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Treatments For Hemorrhagic Stroke - Oren Zarif - Hemorrhagic Stroke

Treatment for a hemorrhagic stroke depends on the location, cause, and size of the hemorrhage. Treatment may include surgical clipping or medicines to control seizures and reduce swelling. A rehabilitation goal will be to prevent future strokes and reduce disability. A common goal is prevention, but there may also be ongoing treatment needed to address the symptoms. Read on to learn about the different treatments for hemorrhagic stroke.

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A person at risk for a hemorrhagic stroke may experience symptoms like a sudden, explosive headache, nausea, or even coma. The symptoms of this condition are different from those of a subarachnoid hemorrhage stroke. While both types of stroke involve bleeding from a brain bleed, both can leave victims confused or with severe weakness. The pain associated with hemorrhagic stroke can last for a short period of time, and it's hard to describe.

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Hemorrhagic stroke can result from two different types of hemorrhage. In some cases, the blood has leaked directly into the brain parenchyma. This condition differs from the hemorrhagic transformation of an ischemic stroke. A noncontrast axial computed tomography scan shows two areas of intracerebral hemorrhage in the right lentiform nucleus. Depending on the severity, medication or surgery may be needed.

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A digital subtraction angiogram is another imaging test used to diagnose a hemorrhagic stroke. A catheter is inserted into an artery in the groin and contrast is injected into the blood. This contrast makes blood vessels visible on the X-ray and can reveal the location of the bleeding. MRI scans can also identify underlying causes of secondary hemorrhages, such as tumors, vascular malformations, and cerebral vein thrombosis.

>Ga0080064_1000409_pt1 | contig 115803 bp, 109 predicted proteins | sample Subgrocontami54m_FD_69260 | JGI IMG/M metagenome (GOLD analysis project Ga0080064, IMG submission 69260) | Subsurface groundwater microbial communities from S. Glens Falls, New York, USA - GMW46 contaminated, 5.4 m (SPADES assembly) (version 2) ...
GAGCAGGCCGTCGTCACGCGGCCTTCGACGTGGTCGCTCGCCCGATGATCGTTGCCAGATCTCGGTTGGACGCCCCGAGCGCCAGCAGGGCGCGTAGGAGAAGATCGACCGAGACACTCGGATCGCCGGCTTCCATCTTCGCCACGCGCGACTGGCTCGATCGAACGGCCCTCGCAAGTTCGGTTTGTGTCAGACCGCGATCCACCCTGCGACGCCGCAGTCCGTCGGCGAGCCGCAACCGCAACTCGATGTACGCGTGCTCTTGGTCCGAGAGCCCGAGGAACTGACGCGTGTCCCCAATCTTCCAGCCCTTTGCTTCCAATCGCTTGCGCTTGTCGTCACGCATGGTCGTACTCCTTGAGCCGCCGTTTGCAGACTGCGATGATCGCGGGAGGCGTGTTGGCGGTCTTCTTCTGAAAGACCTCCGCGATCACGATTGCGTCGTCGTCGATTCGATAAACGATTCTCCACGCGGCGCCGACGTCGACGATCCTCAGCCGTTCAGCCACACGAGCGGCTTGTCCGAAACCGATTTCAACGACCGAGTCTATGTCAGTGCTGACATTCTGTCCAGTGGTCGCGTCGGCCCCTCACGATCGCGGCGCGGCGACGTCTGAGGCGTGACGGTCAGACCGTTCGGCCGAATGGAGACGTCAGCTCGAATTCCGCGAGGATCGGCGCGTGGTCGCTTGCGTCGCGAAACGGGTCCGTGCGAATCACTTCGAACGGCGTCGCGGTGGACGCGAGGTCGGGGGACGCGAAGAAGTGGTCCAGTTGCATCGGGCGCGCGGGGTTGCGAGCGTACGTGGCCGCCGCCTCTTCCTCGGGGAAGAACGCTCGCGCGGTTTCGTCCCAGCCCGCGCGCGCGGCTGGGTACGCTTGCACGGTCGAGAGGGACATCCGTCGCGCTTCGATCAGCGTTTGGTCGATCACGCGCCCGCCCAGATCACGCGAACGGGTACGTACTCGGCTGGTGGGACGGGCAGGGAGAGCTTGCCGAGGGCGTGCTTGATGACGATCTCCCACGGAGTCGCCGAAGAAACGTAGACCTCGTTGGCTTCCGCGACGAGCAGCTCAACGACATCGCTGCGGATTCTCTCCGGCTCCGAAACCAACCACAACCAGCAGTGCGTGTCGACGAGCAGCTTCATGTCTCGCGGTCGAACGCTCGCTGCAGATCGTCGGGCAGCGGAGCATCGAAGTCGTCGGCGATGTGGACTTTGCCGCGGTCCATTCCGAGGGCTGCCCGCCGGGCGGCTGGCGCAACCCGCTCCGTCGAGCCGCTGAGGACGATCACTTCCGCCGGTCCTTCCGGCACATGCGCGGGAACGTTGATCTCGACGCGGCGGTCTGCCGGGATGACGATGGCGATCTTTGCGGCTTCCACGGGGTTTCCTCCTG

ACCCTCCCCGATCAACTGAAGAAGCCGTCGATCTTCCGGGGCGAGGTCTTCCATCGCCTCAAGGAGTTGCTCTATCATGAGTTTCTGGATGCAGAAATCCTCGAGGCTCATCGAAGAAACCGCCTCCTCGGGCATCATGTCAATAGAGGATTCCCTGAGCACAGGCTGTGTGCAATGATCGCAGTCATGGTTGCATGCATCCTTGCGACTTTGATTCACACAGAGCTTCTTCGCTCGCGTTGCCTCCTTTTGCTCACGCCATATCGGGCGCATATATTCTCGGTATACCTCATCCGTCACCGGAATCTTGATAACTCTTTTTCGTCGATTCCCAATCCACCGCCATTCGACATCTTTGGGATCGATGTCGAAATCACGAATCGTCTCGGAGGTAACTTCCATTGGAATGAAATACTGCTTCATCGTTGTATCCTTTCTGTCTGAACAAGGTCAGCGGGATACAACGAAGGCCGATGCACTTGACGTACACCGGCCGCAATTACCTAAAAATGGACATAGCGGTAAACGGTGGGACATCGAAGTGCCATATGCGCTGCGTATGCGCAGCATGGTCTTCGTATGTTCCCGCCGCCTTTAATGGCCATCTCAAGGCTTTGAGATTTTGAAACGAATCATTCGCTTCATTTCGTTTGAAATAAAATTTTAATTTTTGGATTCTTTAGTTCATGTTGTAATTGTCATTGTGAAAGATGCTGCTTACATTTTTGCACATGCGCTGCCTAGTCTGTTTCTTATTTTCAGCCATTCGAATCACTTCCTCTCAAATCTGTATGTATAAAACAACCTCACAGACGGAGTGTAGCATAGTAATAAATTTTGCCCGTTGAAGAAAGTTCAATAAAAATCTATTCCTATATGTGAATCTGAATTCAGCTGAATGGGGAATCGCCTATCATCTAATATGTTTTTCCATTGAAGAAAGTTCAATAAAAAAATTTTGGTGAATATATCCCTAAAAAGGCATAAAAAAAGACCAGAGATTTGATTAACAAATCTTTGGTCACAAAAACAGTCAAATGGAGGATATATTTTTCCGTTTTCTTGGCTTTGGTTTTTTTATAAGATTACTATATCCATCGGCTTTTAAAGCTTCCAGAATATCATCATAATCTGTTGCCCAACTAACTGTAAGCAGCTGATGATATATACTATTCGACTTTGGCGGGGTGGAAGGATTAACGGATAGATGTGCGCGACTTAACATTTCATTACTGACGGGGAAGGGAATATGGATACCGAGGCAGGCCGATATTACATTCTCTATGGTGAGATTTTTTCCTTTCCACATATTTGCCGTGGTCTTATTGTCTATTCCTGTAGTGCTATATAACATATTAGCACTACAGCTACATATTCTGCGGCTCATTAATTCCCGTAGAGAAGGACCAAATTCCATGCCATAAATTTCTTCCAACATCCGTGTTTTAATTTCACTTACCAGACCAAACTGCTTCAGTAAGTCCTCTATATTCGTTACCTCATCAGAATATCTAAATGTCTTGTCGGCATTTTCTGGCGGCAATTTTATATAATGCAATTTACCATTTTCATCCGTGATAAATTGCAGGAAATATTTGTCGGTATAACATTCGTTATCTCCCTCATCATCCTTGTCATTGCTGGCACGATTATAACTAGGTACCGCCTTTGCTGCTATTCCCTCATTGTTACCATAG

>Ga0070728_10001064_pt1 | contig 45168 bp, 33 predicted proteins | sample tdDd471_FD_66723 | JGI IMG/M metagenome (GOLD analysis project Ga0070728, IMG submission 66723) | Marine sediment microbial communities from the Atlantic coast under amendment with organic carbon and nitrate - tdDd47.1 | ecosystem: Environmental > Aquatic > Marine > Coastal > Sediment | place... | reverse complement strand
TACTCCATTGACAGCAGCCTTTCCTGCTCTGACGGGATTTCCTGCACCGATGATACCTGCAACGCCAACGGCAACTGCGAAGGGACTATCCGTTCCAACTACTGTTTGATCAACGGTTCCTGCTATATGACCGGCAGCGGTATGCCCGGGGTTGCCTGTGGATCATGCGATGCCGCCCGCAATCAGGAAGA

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A hemorrhagic stroke occurs when a blood vessel in the brain ruptures and spills blood into the surrounding tissue. This bleeding causes pressure on the brain and damages brain cells. Common causes of a hemorrhagic stroke are uncontrolled high blood pressure, aneurysm, and trauma. However, in some cases, a blood vessel can rupture due to a genetic condition called arteriovenous malformation.

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Hemorrhagic stroke symptoms can be very different from those of an ischemic stroke. The symptoms of a hemorrhagic stroke can include difficulty walking or gaining balance, dizziness, and blackouts. The person will often be in a coma for days or weeks. Some may also experience trouble understanding speech or a loss of time. But there is no reason for you to live with any of these symptoms when you can find treatment for your stroke.

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An intracerebral hemorrhage (ICH) accounts for around 10% of all strokes and is the leading cause of death in this condition. Although a large portion of victims die within a few days, survivors can recover consciousness and some brain function. They may have a high risk for long-term disabilities. However, the chances of a recovery are slim, and it's important to seek medical attention immediately.

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The cause of a hemorrhagic stroke can be a ruptured blood vessel in the brain. The ruptured blood vessel causes the artery to bleed into the surrounding brain tissue. This results in an accumulation of blood and can result in subarachnoid hemorrhage or intracerebral hemorrhage. When the artery bleeds, blood accumulates in the surrounding brain tissue and damages nearby brain cells.

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Treatment for ICH stroke depends on the location and severity of the brain damage. Emergency treatment can include measures to reduce pressure in the brain and to prevent dehydration. After the stroke, the patient can return to daily life with help from physical therapy and speech therapists. The chances of a full recovery depend on the extent of the hemorrhagic stroke and the severity of the damage. The recovery period can range from weeks to months. Some children recover from their stroke and return home in a matter of weeks.

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